What's new

Is there a way to use velocity to control dynamics on Spitfire longs?

mistermister

New Member
You could do this with a Kontakt multi-script such as this :

Code:
on midi_in
    if (($MIDI_COMMAND = $MIDI_COMMAND_NOTE_ON and $MIDI_BYTE_2 > 0))
        set_midi($MIDI_CHANNEL,$MIDI_COMMAND_CC, 1, $MIDI_BYTE_2)
    end if
end on
You can put that into a multiscript in Kontakt with the small KSP button on the right of the toolbar. Click it, click Edit, paste the script into the white box and hit Apply.

You're going to run into some problems treating instruments like this though - long notes in Spitfire (and other) libraries are written with real-time control in mind. For example, if you press down hard for one note, then release and instantly press softly, your new key press will affect the dynamics of the previously-released note that is still decaying. Holding chords will obviously not work, too, as each part of the chord will change the dynamics for all held notes.

You're also sacrificing a lot of control and realism using the instrument like this. String instruments never play at a consistent dynamic. They arc in and out, or crescendo/decrescendo depending on context.

That multi-script above should let you do something like what you're wanting, though.
 
Last edited:

angeruroth

Active Member
A small improvement over @mistermister ' code to make the transition between cc1 values a bit better and limit the cc possible values:
Code:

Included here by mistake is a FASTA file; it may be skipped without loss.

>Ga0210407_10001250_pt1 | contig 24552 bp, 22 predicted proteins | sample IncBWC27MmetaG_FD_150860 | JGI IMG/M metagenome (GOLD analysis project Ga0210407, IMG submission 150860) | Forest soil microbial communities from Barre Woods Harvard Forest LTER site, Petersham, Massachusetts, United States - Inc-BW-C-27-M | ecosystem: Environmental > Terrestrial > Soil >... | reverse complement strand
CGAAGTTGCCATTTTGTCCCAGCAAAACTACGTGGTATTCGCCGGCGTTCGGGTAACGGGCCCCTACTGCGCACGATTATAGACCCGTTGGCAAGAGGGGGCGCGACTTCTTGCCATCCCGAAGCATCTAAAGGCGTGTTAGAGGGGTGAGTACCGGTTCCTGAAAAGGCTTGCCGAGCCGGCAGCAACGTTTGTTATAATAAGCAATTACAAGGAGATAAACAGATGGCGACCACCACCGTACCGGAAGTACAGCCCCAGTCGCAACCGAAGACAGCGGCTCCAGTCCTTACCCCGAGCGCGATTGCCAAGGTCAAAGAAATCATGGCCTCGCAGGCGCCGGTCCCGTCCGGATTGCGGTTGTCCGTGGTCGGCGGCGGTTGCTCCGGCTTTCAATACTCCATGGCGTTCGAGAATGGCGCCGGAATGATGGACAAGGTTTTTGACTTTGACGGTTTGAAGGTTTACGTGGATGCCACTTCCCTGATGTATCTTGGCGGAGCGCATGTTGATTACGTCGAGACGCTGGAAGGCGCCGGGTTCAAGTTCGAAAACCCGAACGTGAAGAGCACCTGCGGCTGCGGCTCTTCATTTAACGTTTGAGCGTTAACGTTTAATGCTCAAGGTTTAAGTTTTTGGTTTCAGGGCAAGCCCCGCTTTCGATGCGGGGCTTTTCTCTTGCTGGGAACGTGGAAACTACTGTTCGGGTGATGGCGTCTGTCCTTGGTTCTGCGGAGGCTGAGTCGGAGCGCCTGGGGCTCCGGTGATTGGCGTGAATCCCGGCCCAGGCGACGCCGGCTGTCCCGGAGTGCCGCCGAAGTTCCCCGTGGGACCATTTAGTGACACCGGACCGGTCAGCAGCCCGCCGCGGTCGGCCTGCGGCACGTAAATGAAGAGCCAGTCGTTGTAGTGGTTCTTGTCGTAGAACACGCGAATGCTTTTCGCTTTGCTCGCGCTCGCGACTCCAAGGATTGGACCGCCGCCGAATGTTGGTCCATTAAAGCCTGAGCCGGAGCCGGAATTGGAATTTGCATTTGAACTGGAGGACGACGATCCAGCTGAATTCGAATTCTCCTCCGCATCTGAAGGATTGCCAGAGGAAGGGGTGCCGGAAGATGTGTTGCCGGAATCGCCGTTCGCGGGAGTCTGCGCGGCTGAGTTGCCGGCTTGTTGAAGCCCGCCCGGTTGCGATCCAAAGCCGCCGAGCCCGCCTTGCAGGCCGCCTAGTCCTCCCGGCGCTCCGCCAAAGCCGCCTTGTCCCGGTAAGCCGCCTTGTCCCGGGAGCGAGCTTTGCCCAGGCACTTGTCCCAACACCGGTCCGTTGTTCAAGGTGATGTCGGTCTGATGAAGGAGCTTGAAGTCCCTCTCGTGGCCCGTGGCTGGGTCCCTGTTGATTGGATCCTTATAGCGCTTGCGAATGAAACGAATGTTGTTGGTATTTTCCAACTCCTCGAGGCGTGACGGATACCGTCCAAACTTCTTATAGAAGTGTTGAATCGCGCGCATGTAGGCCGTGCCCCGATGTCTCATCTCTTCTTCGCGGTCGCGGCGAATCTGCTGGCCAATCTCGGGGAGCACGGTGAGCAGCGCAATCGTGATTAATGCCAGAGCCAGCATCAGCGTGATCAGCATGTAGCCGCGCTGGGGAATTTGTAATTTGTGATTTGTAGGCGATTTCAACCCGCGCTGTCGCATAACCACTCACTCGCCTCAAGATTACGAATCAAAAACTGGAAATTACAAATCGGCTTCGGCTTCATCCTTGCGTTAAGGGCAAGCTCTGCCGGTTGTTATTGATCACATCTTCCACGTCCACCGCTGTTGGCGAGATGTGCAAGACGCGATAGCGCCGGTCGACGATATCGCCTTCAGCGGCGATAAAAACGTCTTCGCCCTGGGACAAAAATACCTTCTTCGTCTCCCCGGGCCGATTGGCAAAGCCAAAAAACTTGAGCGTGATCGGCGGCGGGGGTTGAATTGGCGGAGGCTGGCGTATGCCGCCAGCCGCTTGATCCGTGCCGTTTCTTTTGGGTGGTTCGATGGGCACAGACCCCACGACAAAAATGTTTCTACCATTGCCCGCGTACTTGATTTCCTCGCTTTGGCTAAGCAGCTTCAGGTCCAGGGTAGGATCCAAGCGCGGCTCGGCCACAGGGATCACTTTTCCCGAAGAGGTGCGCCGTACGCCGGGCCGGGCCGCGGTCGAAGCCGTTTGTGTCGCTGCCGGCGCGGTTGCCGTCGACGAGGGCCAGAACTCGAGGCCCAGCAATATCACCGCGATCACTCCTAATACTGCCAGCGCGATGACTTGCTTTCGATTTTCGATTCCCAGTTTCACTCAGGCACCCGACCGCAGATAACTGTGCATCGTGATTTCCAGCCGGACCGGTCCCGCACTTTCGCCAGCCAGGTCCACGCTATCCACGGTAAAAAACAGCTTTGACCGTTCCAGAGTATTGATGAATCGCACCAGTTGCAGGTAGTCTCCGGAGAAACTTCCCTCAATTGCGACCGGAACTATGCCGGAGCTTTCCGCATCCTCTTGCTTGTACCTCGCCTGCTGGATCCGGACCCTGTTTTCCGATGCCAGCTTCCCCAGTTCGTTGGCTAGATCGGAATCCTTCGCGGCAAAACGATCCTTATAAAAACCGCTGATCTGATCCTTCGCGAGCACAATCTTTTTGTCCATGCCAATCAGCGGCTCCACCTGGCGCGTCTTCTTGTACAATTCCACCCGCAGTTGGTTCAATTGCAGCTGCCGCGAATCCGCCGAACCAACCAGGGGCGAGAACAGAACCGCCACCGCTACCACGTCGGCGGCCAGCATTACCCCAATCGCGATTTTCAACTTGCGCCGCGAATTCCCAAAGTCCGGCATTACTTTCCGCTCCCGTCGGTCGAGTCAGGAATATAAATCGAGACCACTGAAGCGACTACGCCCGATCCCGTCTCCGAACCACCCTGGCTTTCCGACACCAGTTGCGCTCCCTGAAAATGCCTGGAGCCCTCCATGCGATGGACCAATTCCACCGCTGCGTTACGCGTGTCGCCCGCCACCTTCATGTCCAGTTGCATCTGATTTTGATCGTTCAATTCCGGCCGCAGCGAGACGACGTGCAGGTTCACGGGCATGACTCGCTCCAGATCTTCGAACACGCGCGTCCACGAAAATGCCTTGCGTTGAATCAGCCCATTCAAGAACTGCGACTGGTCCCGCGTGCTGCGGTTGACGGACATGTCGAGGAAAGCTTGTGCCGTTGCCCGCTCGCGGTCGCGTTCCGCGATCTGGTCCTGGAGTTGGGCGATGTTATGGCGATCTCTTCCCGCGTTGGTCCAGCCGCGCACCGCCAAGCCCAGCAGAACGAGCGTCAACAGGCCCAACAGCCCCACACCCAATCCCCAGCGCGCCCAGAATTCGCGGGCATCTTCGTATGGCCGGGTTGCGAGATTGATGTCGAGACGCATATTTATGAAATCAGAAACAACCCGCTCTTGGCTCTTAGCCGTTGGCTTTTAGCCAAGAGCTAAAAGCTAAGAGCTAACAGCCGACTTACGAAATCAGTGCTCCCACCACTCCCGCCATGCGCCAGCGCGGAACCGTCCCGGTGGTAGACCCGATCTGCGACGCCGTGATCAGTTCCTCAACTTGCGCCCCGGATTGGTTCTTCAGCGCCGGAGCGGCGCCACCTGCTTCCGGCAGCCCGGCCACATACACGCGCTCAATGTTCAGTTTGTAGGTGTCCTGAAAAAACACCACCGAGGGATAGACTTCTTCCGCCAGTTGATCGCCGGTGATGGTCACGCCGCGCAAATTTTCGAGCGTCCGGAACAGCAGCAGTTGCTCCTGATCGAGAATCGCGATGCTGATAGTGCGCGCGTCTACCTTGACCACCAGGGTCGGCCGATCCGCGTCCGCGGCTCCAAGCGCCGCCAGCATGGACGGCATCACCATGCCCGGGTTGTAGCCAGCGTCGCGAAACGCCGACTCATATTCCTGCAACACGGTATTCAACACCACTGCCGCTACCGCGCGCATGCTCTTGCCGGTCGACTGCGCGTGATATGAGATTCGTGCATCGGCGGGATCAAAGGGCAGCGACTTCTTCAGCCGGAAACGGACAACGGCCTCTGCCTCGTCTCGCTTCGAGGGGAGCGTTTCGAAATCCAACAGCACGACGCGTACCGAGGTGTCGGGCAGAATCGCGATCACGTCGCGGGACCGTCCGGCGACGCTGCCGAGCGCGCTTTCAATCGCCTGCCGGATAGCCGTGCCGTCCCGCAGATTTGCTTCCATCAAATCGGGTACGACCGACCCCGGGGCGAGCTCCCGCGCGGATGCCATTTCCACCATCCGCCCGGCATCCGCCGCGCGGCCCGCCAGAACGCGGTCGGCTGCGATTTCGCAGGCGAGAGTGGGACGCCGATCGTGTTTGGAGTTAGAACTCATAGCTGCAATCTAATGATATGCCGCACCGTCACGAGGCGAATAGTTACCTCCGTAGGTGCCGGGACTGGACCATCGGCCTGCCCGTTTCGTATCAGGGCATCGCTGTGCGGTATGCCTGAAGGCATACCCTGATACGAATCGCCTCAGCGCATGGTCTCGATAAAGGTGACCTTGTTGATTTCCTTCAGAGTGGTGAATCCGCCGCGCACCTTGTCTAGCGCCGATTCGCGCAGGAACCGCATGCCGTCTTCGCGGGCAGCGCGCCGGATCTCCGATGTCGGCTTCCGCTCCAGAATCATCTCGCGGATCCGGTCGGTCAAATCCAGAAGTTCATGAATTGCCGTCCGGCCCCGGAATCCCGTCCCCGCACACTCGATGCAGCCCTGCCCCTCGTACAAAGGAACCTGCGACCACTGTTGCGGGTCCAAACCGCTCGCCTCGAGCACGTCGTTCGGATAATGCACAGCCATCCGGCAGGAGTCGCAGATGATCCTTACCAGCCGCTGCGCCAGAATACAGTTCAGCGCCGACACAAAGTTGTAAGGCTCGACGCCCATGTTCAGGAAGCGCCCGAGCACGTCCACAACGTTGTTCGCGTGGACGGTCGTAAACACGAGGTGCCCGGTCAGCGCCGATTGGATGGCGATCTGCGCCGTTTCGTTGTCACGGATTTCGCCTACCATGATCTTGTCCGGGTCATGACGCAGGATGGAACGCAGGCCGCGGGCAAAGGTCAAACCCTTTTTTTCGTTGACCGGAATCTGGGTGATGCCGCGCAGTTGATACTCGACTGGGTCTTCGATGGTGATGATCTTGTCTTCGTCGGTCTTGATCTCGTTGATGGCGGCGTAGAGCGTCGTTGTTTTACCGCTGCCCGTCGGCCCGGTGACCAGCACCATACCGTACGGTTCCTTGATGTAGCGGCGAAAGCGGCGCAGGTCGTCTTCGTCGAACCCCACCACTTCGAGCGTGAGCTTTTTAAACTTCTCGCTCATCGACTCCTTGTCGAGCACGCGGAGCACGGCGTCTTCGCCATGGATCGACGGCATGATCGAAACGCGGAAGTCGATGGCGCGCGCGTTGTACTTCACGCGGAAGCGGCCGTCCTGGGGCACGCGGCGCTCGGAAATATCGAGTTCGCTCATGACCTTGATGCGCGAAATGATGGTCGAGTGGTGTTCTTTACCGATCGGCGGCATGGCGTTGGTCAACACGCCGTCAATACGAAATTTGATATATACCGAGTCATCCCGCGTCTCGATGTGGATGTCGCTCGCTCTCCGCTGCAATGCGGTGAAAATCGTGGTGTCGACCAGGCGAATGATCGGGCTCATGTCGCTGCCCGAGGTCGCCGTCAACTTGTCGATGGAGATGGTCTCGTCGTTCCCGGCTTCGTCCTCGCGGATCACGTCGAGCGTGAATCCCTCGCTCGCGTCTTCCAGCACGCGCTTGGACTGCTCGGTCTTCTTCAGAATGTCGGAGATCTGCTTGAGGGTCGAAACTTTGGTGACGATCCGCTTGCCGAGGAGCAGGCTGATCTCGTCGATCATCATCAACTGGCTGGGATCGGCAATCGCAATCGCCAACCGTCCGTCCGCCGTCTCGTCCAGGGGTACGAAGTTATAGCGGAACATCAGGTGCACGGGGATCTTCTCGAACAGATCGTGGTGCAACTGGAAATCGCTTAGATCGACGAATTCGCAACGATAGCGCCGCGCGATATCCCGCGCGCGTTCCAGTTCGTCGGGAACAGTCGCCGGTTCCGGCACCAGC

on init
    declare $i := 49
    declare $target
    declare $min := 49
    declare $max := 97
end on

on midi_in
    if (($MIDI_COMMAND = $MIDI_COMMAND_NOTE_ON and $MIDI_BYTE_2 > 0))
        $target := $MIDI_BYTE_2
        if($target < $min)
            $target := $min
        else
            if($target > $max)
                $target := $max
            end if
        end if

        if($i < $target)
            while($i < $target)
                inc($i)
                set_midi($MIDI_CHANNEL,$MIDI_COMMAND_CC, 1, $i)
                wait(50000)
            end while
        else
            while($i > $target)
                dec($i)
                set_midi($MIDI_CHANNEL,$MIDI_COMMAND_CC, 1, $i)
                wait(50000)
            end while
        end if
    end if
end on
 
OP
Virtual Virgin

Virtual Virgin

Active Member
"For example, if you press down hard for one note, then release and instantly press softly, your new key press will affect the dynamics of the previously-released note that is still decaying."